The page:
March 25 is the 75th anniversary of the final bombardment of Prague by the Allies during World War II. Whereas previous bombings had been accidental, this time the US air raids were targeted at strategic sites in the east of the city.
Milena Šotolová was nine in 1945 and lived near the Emmaus Monastery, one of the most notable victims of the devastating February air raids.
“Our windows overlooked the Botanical Garden. Above us was a large building that was used as a store by the National Museum. It took a direct hit. It was quite dramatic, because we were in the middle of the bombing. In the hospital on Karlovo náměstí there was an underground shelter where my classmate Anička Pospíšilová lived. They had gone to the shops and when they ran to the cellar it was hit and she died. As well as the Emmaus Monastery the bombs hit the hospital, the St. Ignatius Church, Palacký Bridge, and a maternity hospital, where the Gestapo were based.”
Almost six weeks later the Americans were back, but this time deliberately, as hundreds of bombers targeted the ČKD engineering works in eastern Prague and a number of military airfields.
It was one of the last major operations of the US 15th Air Force, who were operating out of bases in southern Italy.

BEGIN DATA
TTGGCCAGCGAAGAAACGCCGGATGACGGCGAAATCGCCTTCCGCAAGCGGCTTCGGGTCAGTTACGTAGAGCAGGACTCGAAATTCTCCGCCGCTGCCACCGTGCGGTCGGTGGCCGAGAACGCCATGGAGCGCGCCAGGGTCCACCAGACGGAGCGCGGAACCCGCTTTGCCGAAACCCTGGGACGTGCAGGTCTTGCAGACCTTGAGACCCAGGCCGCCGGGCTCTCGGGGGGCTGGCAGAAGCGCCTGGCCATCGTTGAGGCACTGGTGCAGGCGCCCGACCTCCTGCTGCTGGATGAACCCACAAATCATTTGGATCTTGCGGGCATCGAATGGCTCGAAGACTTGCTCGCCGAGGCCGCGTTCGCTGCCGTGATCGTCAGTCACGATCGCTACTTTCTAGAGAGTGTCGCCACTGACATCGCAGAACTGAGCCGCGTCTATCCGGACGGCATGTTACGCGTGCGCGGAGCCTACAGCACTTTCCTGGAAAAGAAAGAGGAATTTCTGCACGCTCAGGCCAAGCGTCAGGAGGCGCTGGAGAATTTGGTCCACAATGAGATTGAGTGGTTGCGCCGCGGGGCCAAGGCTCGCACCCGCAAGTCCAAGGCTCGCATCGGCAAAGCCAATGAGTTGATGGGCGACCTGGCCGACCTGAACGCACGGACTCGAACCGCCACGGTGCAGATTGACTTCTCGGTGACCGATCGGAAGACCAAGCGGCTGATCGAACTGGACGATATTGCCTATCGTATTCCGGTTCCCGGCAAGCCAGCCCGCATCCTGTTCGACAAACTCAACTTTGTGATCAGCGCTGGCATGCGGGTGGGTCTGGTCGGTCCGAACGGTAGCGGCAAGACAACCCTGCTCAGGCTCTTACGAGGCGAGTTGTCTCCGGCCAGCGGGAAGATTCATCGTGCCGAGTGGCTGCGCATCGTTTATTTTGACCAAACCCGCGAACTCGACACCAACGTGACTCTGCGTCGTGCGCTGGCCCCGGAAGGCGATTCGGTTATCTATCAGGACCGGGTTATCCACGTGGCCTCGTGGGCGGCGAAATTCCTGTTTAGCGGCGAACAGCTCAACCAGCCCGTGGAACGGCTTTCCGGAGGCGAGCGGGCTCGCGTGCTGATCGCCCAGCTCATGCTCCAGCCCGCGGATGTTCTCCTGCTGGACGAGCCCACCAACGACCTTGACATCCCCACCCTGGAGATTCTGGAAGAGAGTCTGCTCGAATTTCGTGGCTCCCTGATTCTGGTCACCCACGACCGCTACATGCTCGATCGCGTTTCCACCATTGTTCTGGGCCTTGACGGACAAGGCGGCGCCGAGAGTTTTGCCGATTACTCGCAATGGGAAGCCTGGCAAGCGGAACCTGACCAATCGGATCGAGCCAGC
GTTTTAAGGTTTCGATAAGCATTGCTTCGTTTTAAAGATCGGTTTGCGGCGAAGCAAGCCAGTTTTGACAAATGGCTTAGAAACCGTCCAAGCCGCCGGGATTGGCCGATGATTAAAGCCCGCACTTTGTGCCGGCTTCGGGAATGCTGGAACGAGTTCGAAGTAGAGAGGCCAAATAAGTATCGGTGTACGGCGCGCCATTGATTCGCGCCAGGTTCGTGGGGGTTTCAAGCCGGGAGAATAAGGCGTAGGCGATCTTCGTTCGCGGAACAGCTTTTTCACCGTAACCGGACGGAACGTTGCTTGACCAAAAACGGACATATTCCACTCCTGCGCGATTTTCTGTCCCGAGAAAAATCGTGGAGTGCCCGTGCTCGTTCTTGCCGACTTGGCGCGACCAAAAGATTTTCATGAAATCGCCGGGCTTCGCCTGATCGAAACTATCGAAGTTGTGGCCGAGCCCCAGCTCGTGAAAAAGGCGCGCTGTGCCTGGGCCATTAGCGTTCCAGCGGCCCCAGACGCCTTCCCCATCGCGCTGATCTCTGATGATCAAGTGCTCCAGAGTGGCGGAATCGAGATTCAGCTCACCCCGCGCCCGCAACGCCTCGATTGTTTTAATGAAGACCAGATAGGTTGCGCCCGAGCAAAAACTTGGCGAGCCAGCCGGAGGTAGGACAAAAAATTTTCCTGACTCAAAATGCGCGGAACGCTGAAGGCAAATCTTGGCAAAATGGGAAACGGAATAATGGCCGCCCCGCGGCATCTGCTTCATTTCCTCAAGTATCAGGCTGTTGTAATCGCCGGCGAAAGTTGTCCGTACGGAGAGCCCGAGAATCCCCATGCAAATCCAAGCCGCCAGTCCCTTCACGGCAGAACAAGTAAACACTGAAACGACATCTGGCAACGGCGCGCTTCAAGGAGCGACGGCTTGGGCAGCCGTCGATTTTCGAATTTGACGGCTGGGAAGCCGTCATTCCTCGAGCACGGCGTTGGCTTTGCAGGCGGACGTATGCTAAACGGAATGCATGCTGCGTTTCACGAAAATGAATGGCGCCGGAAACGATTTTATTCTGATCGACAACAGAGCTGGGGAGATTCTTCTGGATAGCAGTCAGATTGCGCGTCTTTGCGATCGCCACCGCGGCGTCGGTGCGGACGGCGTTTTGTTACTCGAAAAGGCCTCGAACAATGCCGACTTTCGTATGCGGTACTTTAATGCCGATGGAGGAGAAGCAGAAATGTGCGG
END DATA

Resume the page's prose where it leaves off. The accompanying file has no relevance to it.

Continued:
The bombardment was planned for Palm Sunday in a bid to limit the losses among Czech workers at the industrial plants in Nazi-controlled Prague.
Though the attack – which took place around lunchtime – was viewed as successful in military terms, losses among the civilian population of Prague and surrounding municipalities were still relatively high.
Escort fighters shot down one German plane, which landed near Prague Zoo.
Milena Šotolová recalls how the March 25 bombings impacted her community, which was several kilometres away.
“The first major air raid was on Ash Wednesday, when they confused Prague with Dresden. The second raid was not so heavy, and Vysočany took the brunt of it. Where we lived there was also a family named Mlejnek. The fiancé of their daughter was from Vysočany, where there were all these small houses. They made a shelter in the cellar. The whole street was flattened, but his parents found him alive in the cellar. All the people where we lived were overjoyed by that.”
The Allies entered Prague airspace earlier in the war. The first Allied plane to fly over the city, a French aircraft, dropped not bombs but leaflets in April 1940.
The first bombing mission was flown by Britain’s RAF in October 1941 and the Americans made a small, probably unintentional raid, in October 1944.
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